Just behind him is Dynamo, Georgia product Knox Auerbach, who went 50.45 and could make this a race tonight. That’s a full second drop off his best as he and Haas separated themselves from the field by about a half second.

Pleasanton’s Maxime Rooney is the third seed in 50.96, joining the top two under 51. The next three guys were right on the edge of cracking that mark: Michael Jensen (51.04) Tabahn Afrik (51.05) and Michael Domagala (51.07). The final swimmer into the top 8 was the Bolles School’s Tyler Rice in 51.13. Following suit with the girls’ race, Kyle Decoursey of Zionsville in Indiana and Machine Aquatics’ James Murphy tied for 8th in 51.23, setting up a swim-off for the last A final spot. Just two hundredths back of that swim-off was Jeff Newkirk, who will lead the B final along with the swim-off loser.

Update: Murphy went 51.08 to beat Decoursey for the championship final spot. Decoursey was just .08 behind in 51.16.

 Girls 400 IM

Kim Williams out of Bellevue Swim Club won the second-to-last A-flight heat with the fastest overall time. Her 4:45.97 leads by a little more than a second. Things can change in a hurry in this race, though, where many of the top swimmers will save something for finals.

Savannah Faulconer and Leah Stevens engaged in a back and forth in the final heat, with Faulconer eventually winning and the two putting up the second- and third-fastest times of the morning. Faulconer was 4:47.19 for Y-Spartaquatics and Stevens went 4:47.72 for Lakeside.

Indiana’s Lauren Edelman went 4:49.56 to in the heat before that, and she ends up as the fourth seed. Just behind her in that heat was Hannah Kastigar, who sits fifth in 4:50.74 for Aberdeen Swimming.

14-year-old Chritin Rockway had a nice swim to go 4:51.11 for Tampa Bay – that’s a 1.3 second drop from her seed. Behind her is Sonia Wang (4:51.20) and another 14-year-old, Madison Homovich out of NCAC in North Carolina, snuck into the A final with the 8th seed. Homovich went 4:51.23.

 Boys 400 IM

Palo Alto Stanford’s Curtis Ogren is the clear-cut top seed in the boys 400 IM, leading all comers by over two seconds this morning. Ogren, who will stay in Palo Alto to attend Stanford next fall, went 4:18.77, within a second of his best. With Aquazot’s Corey Okubo scratching out of this race, Ogren will mostly be racing the clock tonight.

Ian Rainey won the other circle-seeded heat in 4:20.82 to take the second seed and an inside lane alongside Ogren tonight. That time is three seconds better than his seed. Cascade’s Abrahm Devine was 4:22.00 from that heat to sit third overall.

Austin Van Overdam from Cypress Fairbanks was second to Ogren in his heat and sits fourth overall at 4:23.12. Just behind is Premier Aquatics’ Benjamin Walker (4:23.36) and Tualatin Hills’ Patrick Mulcare (4:24.08), also from the same prelims heat.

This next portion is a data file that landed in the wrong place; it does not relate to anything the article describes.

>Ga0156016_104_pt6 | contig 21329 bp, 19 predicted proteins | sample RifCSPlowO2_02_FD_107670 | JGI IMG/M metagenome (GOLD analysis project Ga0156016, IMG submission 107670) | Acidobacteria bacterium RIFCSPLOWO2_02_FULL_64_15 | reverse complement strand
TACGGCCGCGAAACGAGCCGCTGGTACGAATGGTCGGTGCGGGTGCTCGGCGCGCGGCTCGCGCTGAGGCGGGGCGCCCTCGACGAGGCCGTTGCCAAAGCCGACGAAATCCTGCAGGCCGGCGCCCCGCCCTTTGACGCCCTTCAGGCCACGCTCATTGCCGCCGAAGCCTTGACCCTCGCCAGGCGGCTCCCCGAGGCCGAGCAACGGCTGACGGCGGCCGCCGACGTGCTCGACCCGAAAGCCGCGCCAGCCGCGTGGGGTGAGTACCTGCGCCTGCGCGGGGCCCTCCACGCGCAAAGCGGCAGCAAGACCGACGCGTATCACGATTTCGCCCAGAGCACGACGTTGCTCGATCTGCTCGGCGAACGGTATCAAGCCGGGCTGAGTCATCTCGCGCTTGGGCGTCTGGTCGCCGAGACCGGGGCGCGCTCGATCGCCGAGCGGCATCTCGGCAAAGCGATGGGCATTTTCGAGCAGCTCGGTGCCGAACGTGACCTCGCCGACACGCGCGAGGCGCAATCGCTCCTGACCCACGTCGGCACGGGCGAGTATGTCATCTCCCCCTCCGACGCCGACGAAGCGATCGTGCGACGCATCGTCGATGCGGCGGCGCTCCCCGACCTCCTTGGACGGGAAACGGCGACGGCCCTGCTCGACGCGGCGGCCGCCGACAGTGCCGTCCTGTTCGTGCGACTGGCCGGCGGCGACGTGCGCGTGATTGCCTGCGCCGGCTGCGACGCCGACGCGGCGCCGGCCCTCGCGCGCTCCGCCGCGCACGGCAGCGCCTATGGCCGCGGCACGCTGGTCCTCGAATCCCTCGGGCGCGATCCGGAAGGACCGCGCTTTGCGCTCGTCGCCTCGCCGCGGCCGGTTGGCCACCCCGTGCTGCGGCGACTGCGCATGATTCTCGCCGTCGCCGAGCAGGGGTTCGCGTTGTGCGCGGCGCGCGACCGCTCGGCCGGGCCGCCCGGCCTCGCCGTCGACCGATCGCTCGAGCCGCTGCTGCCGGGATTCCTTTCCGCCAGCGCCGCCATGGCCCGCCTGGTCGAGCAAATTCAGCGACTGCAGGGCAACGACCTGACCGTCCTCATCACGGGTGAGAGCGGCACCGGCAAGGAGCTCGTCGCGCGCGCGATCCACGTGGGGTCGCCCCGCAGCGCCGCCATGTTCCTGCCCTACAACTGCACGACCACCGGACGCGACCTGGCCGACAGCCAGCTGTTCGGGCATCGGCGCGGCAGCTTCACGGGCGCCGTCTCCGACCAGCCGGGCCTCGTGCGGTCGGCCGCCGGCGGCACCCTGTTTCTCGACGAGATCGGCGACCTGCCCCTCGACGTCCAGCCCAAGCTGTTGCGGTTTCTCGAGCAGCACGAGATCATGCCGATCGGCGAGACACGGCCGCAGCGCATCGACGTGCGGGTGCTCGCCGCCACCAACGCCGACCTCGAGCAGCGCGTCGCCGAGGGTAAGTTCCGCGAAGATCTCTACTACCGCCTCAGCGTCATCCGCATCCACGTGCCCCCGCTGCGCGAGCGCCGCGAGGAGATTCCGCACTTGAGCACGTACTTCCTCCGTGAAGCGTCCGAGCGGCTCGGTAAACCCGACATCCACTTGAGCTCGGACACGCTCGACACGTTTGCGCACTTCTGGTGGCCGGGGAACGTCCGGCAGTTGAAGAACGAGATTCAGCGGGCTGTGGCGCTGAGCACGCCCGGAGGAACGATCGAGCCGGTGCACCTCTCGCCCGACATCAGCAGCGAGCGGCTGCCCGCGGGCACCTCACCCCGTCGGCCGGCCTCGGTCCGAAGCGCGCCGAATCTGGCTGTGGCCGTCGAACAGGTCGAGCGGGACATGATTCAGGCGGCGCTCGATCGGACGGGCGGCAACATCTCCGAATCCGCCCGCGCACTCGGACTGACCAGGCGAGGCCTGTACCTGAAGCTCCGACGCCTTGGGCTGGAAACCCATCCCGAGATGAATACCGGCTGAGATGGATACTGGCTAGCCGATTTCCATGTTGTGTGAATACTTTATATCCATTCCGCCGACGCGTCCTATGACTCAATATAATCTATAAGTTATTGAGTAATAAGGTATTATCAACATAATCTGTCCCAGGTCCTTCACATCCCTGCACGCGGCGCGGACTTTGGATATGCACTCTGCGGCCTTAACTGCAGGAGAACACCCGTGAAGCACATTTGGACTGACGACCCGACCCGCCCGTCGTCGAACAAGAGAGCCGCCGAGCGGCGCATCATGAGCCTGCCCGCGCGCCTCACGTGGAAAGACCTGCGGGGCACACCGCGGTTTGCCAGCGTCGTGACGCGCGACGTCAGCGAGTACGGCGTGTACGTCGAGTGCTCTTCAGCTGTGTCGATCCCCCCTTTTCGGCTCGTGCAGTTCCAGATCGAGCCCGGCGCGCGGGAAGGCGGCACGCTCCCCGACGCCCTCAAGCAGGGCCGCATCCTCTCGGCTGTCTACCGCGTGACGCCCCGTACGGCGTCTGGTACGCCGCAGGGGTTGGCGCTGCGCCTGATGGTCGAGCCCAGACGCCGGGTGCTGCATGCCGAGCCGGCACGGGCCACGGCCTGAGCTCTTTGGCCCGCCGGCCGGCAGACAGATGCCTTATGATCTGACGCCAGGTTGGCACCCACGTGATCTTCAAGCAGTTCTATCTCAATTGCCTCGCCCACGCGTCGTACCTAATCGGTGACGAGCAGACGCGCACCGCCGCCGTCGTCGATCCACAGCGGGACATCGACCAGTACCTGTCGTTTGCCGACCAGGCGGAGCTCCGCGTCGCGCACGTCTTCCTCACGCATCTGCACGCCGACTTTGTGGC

Aquazot’s Alex Peterson sits seventh in 4:24.22, and the last A final spot went to SwimAtlanta’s Tom Peribonio in 4:24.28. Just missing the A heat by .3 was Michael Messner out of Santa Clara. Messner will lead the consols at 4:24.58.


Finals begin tonight at 6 PM California time.

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bobo gigi

New PB for the youngest swimmer of the meet, 12-year-old Alexandra Walsh, in the first heat of the 200 back.
2.21.46 for her.
She’s now the 10th 11/12 US performer in history.
Crazy fast NAG record of 2.15.17 by Miss Beisel! 😯

bobo gigi

I love Szekely’s backstroke technique!
It’s so cool, smooth, long, slow, easy, as you want.
It looks like she sleeps in the water while the others fight in the water.
She almost makes Vyatchanin look like a backstroker with fast arm movements. 🙂
I remember reading she has powerful legs thanks to cross-country.


Bobo Mon Cheri,

Backstroke is supposed to be swam with high arm turnover, not slow like “sleeping through it.”
The main propulsion is from the pull not kick. More strokes, more pull, faster you go. Arm recovery must be fast. I understand you French like things slow and deliberated, I appreciate that very much, back in backstroke that is not recommended, if you know what I mean, wink, wink.

bobo gigi

I didn’t know you had a backstroke degree as well.
However I’m not sure you have a French degree.


Yes, I am. I got PhD in backstroke and French in 1969.

bobo gigi

It’s amazing what happened in 1969!


I used to think that way about backstroke and I liked swimming the 200 back for that reason as I always felt I was “thrashing” on the 50 and 100 back. But I was slow, and in reality, few backstrokers now have the necessary power and technique to be successful without a relatively high tempo. Szekely has great technique but may need to increase her tempo to be more successful over time.

bobo gigi

Possible but I talked more about beauty.
I prefer watching Irie on backstroke rather than any other swimmer.
The young Lasco is in the same category.
They are artists of swimming.

bobo gigi

The live webcast has crashed for me. Goodbye.

About Jared Anderson

Jared Anderson

Jared Anderson swam for nearly twenty years. Then, Jared Anderson stopped swimming and started writing about swimming. He's not sick of swimming yet. Swimming might be sick of him, though. Jared was a YMCA and high school swimmer in northern Minnesota, and spent his college years swimming breaststroke and occasionally pretending …